‘I’m the king of the castle, get down you dirty rascal’, goes the children’s rhyme. Its origins are hard to trace, however it can be found as part of a children’s game called King of the Castle in a book published around 1850. Other historical references suggest that the rhyme may have existed for more than 1,000 years prior to that. What seems a harmless game amongst children under proper supervision can become quite unpleasant when it comes to adults jockeying for position in business or society.
We live in a culture that creates heroes and tears them down in a moment; barely has someone enjoyed their ‘15 minutes of fame’, then a new ‘star’ replaces them. In our media saturated world, individuals get thrust into the limelight and are acclaimed for their looks, their sporting brilliance, their ability to entertain, their business acumen or their wealth. The stars of so called ‘reality’ TV shows are ‘people who live next door’ types who shine briefly on a national stage before being forgotten. Even though the vast majority of people recognise the shallowness of these measures of greatness, the sub-plot is that it could be you who next achieves fame and fortune. So greatness is distorted and devalued.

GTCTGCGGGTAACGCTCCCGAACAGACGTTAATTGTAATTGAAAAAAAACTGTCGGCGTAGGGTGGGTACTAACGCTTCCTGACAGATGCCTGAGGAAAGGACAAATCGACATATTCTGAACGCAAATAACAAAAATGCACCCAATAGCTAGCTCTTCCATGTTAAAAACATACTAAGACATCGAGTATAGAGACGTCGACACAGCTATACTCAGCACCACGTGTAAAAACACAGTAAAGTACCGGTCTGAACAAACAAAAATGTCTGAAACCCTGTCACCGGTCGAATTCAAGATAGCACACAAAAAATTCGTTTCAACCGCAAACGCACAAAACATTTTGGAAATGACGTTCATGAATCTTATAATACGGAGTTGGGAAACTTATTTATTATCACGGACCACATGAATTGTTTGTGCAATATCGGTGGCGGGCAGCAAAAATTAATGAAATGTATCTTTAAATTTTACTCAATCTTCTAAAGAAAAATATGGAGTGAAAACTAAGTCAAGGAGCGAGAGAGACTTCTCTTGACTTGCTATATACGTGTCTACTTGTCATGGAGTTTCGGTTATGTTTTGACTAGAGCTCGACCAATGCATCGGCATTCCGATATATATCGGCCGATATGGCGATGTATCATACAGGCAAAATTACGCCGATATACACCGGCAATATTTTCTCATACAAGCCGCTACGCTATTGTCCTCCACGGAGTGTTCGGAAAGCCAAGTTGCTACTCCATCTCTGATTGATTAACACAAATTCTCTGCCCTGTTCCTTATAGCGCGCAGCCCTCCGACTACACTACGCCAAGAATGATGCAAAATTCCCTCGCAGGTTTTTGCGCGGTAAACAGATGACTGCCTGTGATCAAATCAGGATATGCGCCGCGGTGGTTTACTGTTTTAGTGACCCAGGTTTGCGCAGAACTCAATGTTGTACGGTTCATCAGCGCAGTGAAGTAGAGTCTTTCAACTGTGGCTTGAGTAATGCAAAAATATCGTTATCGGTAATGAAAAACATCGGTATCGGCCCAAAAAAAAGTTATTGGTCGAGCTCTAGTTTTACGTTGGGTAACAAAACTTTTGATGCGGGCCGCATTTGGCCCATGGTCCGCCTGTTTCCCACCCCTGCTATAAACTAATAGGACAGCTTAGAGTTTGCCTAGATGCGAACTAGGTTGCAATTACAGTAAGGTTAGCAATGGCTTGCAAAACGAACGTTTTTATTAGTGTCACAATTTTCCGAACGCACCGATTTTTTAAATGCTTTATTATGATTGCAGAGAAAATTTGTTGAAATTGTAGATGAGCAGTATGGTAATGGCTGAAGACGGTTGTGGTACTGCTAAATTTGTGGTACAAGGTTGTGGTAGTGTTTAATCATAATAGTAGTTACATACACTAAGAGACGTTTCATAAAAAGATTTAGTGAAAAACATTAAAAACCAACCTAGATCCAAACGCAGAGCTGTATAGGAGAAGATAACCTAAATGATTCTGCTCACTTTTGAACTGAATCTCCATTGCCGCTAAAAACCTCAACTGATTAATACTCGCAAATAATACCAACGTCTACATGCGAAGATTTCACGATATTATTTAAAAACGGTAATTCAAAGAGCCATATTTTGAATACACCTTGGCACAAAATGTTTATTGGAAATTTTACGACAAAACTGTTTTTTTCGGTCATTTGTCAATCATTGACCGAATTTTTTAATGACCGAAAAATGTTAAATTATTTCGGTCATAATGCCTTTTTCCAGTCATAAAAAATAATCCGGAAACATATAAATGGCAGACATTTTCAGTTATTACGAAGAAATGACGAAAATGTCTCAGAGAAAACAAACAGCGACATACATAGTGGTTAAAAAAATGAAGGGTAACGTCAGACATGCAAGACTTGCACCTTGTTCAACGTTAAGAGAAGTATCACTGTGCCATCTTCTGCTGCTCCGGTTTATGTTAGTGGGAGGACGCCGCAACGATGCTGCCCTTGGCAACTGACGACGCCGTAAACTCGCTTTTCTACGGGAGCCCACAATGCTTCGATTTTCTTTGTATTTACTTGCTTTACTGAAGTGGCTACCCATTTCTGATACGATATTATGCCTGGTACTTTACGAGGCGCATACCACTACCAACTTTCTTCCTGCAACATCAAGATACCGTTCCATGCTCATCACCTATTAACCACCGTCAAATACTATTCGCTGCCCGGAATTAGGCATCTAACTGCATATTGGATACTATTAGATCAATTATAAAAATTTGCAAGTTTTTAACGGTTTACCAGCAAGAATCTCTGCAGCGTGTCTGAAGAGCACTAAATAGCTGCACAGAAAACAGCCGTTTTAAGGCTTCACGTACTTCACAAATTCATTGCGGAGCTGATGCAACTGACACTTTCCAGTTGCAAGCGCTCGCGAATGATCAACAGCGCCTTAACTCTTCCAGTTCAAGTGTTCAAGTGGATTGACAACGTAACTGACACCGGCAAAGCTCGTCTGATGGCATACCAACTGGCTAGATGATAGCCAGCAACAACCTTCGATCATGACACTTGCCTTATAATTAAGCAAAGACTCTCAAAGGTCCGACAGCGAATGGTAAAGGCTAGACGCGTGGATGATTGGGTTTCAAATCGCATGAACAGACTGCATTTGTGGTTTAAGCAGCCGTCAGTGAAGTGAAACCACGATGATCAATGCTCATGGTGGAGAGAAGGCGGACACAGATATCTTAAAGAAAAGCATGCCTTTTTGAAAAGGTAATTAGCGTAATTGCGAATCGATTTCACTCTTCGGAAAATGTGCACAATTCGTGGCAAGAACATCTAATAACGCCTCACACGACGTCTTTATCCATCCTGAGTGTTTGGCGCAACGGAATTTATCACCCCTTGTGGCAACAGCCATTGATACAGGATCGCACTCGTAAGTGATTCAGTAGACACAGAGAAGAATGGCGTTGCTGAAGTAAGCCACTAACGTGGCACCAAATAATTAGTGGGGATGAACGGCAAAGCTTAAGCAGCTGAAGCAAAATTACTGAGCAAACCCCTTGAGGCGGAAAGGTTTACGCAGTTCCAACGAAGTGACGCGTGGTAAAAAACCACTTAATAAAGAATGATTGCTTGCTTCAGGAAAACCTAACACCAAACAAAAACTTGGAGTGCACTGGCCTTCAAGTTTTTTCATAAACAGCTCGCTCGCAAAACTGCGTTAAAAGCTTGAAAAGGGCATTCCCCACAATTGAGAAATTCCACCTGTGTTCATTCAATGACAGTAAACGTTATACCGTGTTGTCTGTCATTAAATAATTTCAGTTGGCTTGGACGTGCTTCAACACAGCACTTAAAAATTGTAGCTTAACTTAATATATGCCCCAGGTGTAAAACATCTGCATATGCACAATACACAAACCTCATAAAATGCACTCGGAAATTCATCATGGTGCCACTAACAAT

Against this backdrop, the teaching of Jesus on what makes people great is truly counter cultural and hard to embrace. Over the next few weeks we will be exploring this teaching and discovering how Jesus turns our value system upside down. In Luke 14:7-11 we read Jesus’ parable of a wedding feast where guests presume to sit at the prestigious top table, only to be humbled by the host who ejects them to the lowest place to make those places available for their rightful owners. This is a powerful warning against those who consider themselves great in their own eyes. As we do this let’s ask the Holy Spirit to enable us to use Jesus measures of greatness and live by kingdom values.
This blog post featured in the April 2013 edition of Lifelines